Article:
The Creative Director behind Never Apart’s Moon Room is Kelly Nunes, a musical composer and multi-disciplinary artist who hails from Toronto, but has earned his stripes as a Montrealer over the past ten years. Kelly and a small team – Oliver Simpson and Adam Sajkowski – created the Moon Room in less than three weeks.
What goes into creating a Moon Room?
A lot! At first glance, it appears to be a pretty basic installation, but putting it together required a lot of trial and error. We were working with a small space, about 15 by 15 feet, and getting everything to fit in the room with the right proportions was tricky. We wanted the moon to be as big as possible, while still allowing enough distance from the projectors to get full coverage of the images to be mapped on the surface of the sphere. Oliver did an excellent job of mapping the video onto the sphere Adam had constructed. It’s a perfectly symmetrical, three dimensional orb that we suspended from the ceiling. Getting full image coverage (on top, bottom, all sides) was the most difficult exercise. Hats off to Oliver for managing to map the entire sphere, and to Adam for his design expertise, and attention to the finer details of the construction and installation.
Any particularly harrowing roadblocks?
It was definitely a race against time. The hardest part was figuring out how the four projectors would work together in such close confines, because if they were all inside the room, the moon would have to be smaller than we had intended. We instead decided to put one of the projectors in the hall, outside the room, projecting through the glass, which we tinted to help keep the room as dark as possible.
How do most people react to the room?
I like going into the Moon Room and quietly observing people’s reactions. Most people have the same response – they think it’s a hologram and wonder if they can touch it. Most people seem to get really calm as they stare up at it, and have long, quiet conversations with each other while gazing at the moon. People become transfixed by it. It’s nice to see that they tend to stay in there for extended periods of time.
Was that your intention for it?
Yeah. When strategizing, I asked myself the question “do we want people to behold this moon, or be beheld by it?” If the moon were at eye level, we could behold it, or scrutinize it and inspect it objectively. We wanted people instead to be beheld by it and to feel small, as we normally do when we look up at the moon and are reminded of our modest existence in a vast cosmos. It’s why we positioned it higher than eye level.
It sounds like the perfect place to take a Xanax and relax.
You don’t need Xanax! That’s the whole point! When people come in, they’re sort of disarmed and pacified as soon as they sit down on the beanbag chairs. There’s a sense of calm in there.
It’s kind of like, in this day and age we feel in control of everything … but when you’re looking at something so ancient and mysterious, it reminds you that there’s something bigger than yourself. It can be just a chill experience, but it can also be a spiritual one.
So the Moon Room is Xanax?
Exactly. The Moon Room is a no-anxiety zone.
There’s also music that accompanies the installation, can you describe that?
It’s a 40 consecutive minute piece. I wrote it with Montreal-based producer MoonStarr – Kevin Moon (I know, right?) who has a Yamaha CS-60 vintage synthesizer that we thought would be perfect for creating interstellar sounds. I added some orchestral strings and winds, and brass afterwards. Moog Audio installed four speakers in the room, and hung a subwoofer from the ceiling (pick the beanbag chair under the sub for some heavy contrabassoon rumble!) so it kind of trembles and rumbles at certain points in the composition. We tried to imagine what the moon sounds like (if it were to make a sound) as it’s orbiting the earth. The rumbling is meant to evoke the sheer mass of it.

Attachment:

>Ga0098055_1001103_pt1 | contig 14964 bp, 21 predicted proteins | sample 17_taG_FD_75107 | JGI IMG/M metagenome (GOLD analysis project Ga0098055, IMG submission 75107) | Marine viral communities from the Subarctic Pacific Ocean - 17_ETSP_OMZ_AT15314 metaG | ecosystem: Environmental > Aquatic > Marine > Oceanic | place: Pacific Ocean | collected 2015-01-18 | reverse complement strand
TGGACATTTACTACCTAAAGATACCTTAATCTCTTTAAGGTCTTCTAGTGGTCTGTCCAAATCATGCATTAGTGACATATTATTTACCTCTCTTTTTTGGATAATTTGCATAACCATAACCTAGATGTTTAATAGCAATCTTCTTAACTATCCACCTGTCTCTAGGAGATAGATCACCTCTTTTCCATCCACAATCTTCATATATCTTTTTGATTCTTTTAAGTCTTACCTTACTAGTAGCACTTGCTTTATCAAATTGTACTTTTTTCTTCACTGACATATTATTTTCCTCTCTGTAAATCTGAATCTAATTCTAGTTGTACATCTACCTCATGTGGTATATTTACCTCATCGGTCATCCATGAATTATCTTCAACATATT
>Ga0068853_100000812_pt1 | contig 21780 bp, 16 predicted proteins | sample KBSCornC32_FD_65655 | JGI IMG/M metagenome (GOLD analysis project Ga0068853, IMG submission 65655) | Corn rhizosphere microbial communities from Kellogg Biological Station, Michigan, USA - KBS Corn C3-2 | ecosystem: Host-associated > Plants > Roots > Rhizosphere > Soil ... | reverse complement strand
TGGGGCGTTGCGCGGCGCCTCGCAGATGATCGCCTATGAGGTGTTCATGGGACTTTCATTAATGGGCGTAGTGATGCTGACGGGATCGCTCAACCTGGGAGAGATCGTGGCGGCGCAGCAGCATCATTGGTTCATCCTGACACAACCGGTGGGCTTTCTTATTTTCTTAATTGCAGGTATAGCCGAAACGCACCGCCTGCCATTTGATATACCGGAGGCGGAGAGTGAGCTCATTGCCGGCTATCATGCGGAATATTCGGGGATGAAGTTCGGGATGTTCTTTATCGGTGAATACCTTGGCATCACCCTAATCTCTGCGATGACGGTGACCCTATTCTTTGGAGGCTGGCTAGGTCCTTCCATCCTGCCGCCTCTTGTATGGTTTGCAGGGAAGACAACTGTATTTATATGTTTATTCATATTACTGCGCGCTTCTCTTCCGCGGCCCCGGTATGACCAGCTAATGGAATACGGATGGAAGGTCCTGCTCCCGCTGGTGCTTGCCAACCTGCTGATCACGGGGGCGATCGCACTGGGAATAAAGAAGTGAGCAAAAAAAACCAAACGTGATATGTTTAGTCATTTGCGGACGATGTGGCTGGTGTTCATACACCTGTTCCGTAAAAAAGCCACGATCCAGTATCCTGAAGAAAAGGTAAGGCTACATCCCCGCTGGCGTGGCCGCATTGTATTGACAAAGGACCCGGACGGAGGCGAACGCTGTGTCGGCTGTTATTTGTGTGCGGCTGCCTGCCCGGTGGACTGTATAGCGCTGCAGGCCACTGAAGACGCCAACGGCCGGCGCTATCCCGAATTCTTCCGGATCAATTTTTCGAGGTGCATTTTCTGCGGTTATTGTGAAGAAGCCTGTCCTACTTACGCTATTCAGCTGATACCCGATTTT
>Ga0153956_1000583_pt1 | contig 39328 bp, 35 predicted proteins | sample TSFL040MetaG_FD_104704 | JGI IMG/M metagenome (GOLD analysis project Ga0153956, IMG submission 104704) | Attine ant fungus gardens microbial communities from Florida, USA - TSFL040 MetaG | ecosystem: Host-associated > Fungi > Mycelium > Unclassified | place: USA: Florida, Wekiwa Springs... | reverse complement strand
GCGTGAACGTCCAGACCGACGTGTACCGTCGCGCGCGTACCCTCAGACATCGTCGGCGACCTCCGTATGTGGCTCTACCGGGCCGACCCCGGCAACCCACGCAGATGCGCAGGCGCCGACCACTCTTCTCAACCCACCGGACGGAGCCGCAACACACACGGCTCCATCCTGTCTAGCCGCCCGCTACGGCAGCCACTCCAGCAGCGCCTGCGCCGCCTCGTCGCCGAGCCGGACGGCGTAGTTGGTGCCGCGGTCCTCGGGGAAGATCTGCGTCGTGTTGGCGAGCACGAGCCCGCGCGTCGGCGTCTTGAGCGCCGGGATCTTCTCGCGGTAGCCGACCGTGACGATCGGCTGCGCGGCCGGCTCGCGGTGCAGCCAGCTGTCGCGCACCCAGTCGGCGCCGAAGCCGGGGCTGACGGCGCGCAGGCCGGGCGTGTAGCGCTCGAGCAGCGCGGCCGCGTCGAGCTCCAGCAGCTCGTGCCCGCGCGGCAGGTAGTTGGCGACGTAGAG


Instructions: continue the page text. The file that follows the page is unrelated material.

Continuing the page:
What surprises people the most about the Moon Room?
The thing about the moon is, it revolves around the earth, but we only ever see one face of it. The video mapped sphere we created has very accurate, high-def imagery of the entire moon projected onto it, so you can see the moon in its entirety the way you’ve never seen it before. The image rotates so that you can sit in one place and see the entire surface of the moon over time. People can see all the craters and inspect it from every angle as if they were observing it from outer space. People comment, “oh isn’t this what they call ‘the dark side of the moon’?”, when that part of the sphere rotates towards them. We intended to give the viewer the impression that they are orbiting the moon.
What has been the most rewarding thing about this project?
Working with the people running Never Apart is really inspiring. It’s rewarding to work with a team that has such a progressive and singular vision. The people involved there really care about local artists and community building. Montreal needed a space like this.
Will there be more permanent installations?
Yes! Look out for the Sun Room on the second floor! Adam Hummel and I are collaborating to create a space for people who suffer from the winter blues, equipped with light boxes for heliotherapy, and some captivating LED concepts and architectural design elements.
About the artist:
Kelly Nunes is a composer and creative director working in the fields of film and new media, with special focus on augmented architecture, and multimedia installations combining light, video, and sound. Past clients have included the Cirque du Soleil, CBC, Cossette, Intercontinental Miami, and Never Apart Gallery.